Her treatment of Coq au vin looks like a classic approach though stream-lined in comparison with my usual choice of Julia Child’s amazing recipe, which breaks down some of Wallace’s steps.  There are a couple veal recipes which are adapted, such as Chicken Marengo and also Saltimbocca.  After years in Rome I am intimately familiar with Saltimbocca, a favorite of mine.  I also make it often.  The idea of using chicken in the place of veal makes my adoptive Roman blood run a little cold, but my wallet might appreciate less strain.  She suggests a lemon sauce for this, which leads me to wonder if she couldn’t decide between Saltimbocca and scalopine al limone.  There is also a “Bolognese” sauce with turkey, for use with polenta rather than pasta.  A little dodgy, but … change the name and the purist in me won’t revolt.   Don’t get me wrong, the recipe looks pretty good.  I also have no qualms, for example, about a Meat Loaf recipe with turkey.

Since it is also a special year for Charles Dickens, I note with interest that she included a recipe for goose called “Dickens’ Christmas Goose”, which has an orange glaze which strikes me as being sweet.  I have in the past preferred a more savory approach to goose and my non-adopted-Roman Teutonic blood expects sauerkraut with it.  Since goose can be pretty greasy, I like a bit of acid to counterbalance the meat.  Sauerkraut is near perfection for goose, in my humble opinion.  When winter rolls back around, perhaps I will have to make a goose to precede the Christmas Pudding.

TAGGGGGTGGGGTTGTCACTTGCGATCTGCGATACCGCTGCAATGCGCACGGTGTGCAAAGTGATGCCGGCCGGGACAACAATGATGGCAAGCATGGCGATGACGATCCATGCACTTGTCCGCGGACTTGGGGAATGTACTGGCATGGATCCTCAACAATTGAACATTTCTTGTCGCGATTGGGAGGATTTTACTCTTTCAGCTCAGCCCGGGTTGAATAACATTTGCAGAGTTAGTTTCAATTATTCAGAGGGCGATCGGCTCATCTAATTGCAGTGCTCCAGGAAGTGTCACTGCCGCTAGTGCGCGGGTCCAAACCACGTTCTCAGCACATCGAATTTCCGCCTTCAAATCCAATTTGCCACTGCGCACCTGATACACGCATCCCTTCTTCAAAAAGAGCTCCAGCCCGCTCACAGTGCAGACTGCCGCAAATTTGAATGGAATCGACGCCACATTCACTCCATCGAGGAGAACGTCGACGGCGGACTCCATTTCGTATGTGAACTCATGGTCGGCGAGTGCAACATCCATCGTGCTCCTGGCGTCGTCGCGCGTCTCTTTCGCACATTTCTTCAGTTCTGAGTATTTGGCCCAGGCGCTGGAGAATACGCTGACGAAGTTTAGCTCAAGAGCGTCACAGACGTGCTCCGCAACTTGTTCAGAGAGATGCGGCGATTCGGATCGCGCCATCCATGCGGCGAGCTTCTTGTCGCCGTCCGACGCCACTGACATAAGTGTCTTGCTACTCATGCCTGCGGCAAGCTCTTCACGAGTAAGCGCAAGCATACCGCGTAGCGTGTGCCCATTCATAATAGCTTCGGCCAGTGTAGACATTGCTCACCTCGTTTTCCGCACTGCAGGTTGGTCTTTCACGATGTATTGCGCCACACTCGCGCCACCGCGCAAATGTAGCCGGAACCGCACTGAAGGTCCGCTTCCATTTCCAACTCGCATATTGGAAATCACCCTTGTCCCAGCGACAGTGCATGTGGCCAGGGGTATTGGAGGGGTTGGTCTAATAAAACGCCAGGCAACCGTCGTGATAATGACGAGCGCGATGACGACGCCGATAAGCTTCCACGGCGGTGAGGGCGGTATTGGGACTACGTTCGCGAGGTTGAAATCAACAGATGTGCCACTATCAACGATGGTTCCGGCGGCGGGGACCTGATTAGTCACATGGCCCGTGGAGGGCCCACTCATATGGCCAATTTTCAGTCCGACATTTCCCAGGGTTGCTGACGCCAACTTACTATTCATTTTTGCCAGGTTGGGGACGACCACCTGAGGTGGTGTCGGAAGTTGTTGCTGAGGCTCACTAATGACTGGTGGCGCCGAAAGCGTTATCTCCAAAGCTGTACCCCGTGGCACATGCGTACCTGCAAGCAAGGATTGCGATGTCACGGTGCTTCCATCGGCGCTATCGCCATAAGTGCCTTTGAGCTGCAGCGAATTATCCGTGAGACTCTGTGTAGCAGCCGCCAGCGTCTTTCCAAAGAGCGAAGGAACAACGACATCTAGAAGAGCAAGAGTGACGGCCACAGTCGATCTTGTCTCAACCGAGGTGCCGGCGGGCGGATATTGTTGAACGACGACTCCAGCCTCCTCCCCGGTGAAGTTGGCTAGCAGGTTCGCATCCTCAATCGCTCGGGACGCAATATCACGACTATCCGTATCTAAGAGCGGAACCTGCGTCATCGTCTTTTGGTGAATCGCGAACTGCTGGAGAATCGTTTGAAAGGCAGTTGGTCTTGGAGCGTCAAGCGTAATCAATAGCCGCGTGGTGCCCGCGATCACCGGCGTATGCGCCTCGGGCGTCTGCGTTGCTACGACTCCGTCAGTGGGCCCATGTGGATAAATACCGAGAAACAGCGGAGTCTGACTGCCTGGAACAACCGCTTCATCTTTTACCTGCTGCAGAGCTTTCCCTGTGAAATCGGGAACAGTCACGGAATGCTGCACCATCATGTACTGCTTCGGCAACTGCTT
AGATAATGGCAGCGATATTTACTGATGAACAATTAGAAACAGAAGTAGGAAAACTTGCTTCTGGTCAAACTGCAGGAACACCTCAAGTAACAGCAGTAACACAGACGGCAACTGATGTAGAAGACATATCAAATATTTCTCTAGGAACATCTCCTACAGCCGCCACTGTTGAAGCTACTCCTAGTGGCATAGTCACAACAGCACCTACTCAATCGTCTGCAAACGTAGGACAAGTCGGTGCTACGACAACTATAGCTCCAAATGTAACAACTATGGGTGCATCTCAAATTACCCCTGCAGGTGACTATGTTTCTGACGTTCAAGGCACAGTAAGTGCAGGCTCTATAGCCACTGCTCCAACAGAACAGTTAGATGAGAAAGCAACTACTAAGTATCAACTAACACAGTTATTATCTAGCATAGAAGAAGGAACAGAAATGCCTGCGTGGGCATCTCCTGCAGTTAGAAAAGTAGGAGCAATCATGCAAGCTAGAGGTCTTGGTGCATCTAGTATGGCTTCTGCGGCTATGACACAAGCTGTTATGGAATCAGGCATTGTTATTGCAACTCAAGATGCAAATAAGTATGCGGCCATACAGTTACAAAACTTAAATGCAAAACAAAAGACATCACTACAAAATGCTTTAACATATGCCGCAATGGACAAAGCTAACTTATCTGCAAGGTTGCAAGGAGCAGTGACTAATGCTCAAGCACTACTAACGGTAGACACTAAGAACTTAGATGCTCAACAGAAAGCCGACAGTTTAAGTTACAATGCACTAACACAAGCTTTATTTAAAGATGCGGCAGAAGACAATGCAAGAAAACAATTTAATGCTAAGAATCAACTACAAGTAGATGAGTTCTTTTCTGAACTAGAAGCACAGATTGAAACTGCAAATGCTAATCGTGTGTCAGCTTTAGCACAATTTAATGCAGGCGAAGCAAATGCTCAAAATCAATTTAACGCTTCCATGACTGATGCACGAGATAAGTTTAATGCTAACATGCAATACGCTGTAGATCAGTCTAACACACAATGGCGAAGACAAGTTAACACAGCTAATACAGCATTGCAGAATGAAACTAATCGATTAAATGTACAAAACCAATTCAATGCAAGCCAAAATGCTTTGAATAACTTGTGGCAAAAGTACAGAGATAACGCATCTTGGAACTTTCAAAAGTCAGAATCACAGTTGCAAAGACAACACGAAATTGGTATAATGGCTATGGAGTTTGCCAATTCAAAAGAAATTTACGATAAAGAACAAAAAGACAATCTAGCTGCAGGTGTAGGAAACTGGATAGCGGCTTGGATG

In any event, I have spotted half a dozen entries I think I will try for sure.


About Fr. John Zuhlsdorf

Fr. Z is the guy who runs this blog. o{]:¬)
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  1. AnAmericanMother says:

    I agree that if you can get 2-3 good “utility” recipes out of a cookbook, it’s a bargain.
    My cookbook collection has taken over a kitchen cabinet. Some are duds, but most are pretty useful.
    My go-to book for everyday is still Irma Rombauer’s old Joy of Cooking. I love Julia Child’s 2 volume masterpiece, but it’s too time-consuming for anything but full-dress, high-toned, priest-to-dinner meals.

  2. Timothy Mulligan says:

    Book book.

  3. The Sicilian Woman says:

    What do the duck recipes look like? Sweet, sour, hot or spicy seasonings and glazes?

    I have a frozen duck in that I’ll be roasting in the next couple of weeks. Preparing duck correctly is a challenge because it’s so fatty, and this will be my first time doing so. I’ve figured out the seasoning, but I’m debating whether the glaze should include fruit, wine, or both.

  4. Sicilian: There is, for example, a simplified Peking Duck recipe.

  5. Pastor in Valle says:

    Try the Saltimbocca with turkey steaks, rather than chicken; the texture is much better. Here I make a robust version , using rashers of bacon and the turkey with the sage leaves (bruised first) in between. Wrap in cling film (=Saran wrap) and beat till quite thin. Dip both sides in seasoned flour, then fry in butter and olive oil with dried sage. Keep warm while you deglaze with white wine, to make the sauce. I like to serve with sauté potatoes and spinach.

  6. Pastor in Valle says:

    Perhaps I should add that here in the UK our veal is older and redder than in Italy, much more like beef, so really turkey is a better approximation than our own veal.

  7. The Sicilian Woman says:

    Simplified Peking Duck? I’m there! Thanks for the heads-up, Father.